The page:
Streptococcus pyogenes, the organism studied by Deltcheva et al.2, has a CRISPR system with only four Cas-protein genes and none of the protein families that have been implicated in processing in other systems. Instead, the authors find that S. pyogenes uses the bacterial RNase III to process CRISPR RNA; targeting of cleavage is determined by an antisense RNA, tracrRNA, with complementarity to the CRISPR spacer (boxed area in Fig. 1).

RNase III is a conserved endonuclease that cleaves double-stranded RNA and is involved in the maturation of ribosomal RNA. It is also the bacterial equivalent of the Dicer endonuclease. The new work2 demonstrates the flexibility in CRISPR systems and, for the first time, links RNase III to the bacterial CRISPR defence system. Finally, the use of a core RNase rather than a Cas-specific protein provides a clear example of crosstalk between the CRISPR system and bacterial metabolism.

The antisense RNA that plays an important part here was identified when Deltcheva and colleagues' deep sequencing of S. pyogenes revealed abundant short RNAs all containing a region of complementarity to the CRISPR repeat. These antisense RNAs were encoded close to the CRISPR cluster but on the opposite strand. Deleting the gene for the antisense RNA prevented processing of the CRISPR RNA. In vitro, this antisense RNA can anneal to CRISPR RNA, making a double-stranded RNA that is a substrate for RNase III. In vivo, cleavage requires RNase III and Csn1, one of the Cas proteins specific to this family of CRISPR clusters; Csn1 may facilitate pairing of tracrRNA and CRISPR RNA, and also a second processing step. Finally, Deltcheva et al. find that all of these elements (tracrRNA, Csn1 and RNase III) are necessary for immunity — that is, for S. pyogenes to destroy an invading plasmid containing sequences complementary to the CRISPR spacer.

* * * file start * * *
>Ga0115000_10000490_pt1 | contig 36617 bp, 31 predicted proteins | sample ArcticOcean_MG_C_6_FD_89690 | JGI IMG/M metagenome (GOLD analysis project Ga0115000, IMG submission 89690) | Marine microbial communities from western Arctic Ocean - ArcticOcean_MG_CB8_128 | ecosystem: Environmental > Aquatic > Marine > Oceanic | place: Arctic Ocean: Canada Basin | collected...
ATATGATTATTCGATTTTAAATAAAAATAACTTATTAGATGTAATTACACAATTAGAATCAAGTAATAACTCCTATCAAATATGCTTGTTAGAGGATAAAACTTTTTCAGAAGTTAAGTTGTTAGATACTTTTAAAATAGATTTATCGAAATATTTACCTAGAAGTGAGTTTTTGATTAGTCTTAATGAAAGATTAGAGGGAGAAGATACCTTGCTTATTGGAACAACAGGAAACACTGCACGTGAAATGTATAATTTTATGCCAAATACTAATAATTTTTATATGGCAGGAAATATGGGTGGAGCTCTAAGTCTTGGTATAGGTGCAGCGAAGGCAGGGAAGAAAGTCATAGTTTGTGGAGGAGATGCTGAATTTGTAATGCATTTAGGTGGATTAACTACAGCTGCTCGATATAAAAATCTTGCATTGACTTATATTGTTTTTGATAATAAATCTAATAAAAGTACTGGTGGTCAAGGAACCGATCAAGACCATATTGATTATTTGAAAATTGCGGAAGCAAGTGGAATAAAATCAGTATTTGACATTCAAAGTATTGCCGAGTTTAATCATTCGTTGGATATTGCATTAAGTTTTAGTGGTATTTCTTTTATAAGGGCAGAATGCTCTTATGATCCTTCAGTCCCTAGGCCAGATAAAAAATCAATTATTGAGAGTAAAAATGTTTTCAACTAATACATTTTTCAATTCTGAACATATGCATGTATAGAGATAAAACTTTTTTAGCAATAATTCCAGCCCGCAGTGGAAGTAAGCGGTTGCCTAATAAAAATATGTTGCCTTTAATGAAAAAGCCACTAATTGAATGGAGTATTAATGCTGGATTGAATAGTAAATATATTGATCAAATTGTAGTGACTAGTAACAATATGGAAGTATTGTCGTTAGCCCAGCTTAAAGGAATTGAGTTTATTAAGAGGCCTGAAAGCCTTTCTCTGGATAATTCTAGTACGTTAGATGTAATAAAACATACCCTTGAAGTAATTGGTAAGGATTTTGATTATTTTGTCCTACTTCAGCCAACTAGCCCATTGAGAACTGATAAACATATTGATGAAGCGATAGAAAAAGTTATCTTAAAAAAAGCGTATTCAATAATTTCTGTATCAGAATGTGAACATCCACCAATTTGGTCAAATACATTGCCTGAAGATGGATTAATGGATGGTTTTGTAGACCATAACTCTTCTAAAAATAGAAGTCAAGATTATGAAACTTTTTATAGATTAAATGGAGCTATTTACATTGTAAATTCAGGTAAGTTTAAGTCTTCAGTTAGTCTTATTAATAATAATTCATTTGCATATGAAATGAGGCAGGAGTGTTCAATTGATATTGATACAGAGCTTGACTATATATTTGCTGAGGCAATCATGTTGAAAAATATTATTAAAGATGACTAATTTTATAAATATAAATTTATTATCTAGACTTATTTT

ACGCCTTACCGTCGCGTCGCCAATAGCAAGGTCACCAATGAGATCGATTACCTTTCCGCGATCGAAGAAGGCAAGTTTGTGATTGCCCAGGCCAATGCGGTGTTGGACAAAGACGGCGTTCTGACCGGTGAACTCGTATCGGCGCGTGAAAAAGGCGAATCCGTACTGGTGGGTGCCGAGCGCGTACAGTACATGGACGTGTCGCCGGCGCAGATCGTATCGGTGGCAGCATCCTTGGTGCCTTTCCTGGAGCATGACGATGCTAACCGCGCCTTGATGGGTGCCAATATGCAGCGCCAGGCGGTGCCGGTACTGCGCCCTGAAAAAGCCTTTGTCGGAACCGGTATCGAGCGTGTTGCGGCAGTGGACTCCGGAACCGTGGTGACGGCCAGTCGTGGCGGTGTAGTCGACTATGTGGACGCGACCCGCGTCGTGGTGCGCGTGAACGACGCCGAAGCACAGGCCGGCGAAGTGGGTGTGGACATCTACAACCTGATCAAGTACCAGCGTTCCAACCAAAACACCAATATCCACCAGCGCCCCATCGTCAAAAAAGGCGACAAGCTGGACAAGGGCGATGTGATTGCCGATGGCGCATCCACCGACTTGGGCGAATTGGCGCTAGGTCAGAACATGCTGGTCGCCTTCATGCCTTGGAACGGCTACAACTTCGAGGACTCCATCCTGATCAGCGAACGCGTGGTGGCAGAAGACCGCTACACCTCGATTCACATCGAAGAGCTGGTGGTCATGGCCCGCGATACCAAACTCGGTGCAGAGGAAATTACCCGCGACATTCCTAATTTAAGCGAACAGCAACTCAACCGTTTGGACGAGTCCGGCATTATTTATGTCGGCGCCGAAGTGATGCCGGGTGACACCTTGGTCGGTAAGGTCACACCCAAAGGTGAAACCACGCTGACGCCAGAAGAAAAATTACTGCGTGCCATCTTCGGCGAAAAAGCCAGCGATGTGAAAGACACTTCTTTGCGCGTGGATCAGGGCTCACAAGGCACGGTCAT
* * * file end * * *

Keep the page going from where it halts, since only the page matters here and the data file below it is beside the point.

When the family of CRISPRs containing Csn1 was first defined, Haft et al.7 noted that “A characteristic feature of this subtype is a single copy of the repeat (sometimes direct, sometimes inverted), which appears upstream of the first gene in the locus”. Now we know that Csn1 is essential, as is the nearby upstream repeat, to this unique pathway for guide RNA maturation. The many bacterial species containing this family of proteins all express tracrRNA2, and so are highly likely to use this RNA, and RNase III, to mature their CRISPR RNAs.

We do not yet know whether this CRISPR variant is an evolutionary remnant, predating the acquisition of dedicated Cas proteins, or a more recent variation. Certainly the small number of Cas proteins necessary for the S. pyogenes system to work, coupled with the enticing similarity of the tracrRNA-dependent processing pathway to the eukaryotic Dicer pathway, favours this as an ancestral minimal system. Curiously, all of the species that harbour the genes in this pathway are associated with vertebrates, either as pathogens or commensals7. Perhaps this is a system that has evolved to deal not only with phage invaders, but also with invasion by eukaryotic RNAs (possibly microRNAs).

The recognition of CRISPR was a direct outcome of the sequencing of multiple microbial genomes. Now, deep sequencing2 of the RNA complement of S. pyogenes has demonstrated the existence of a novel pathway for an antisense RNA in CRISPR maturation. We can expect many more roles for regulatory RNAs to emerge as this approach continues to be applied to eukaryotes, bacteria and archaea.

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Correspondence to Susan Gottesman.

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Gottesman, S. Dicing defence in bacteria. Nature 471, 588–589 (2011) doi:10.1038/471588a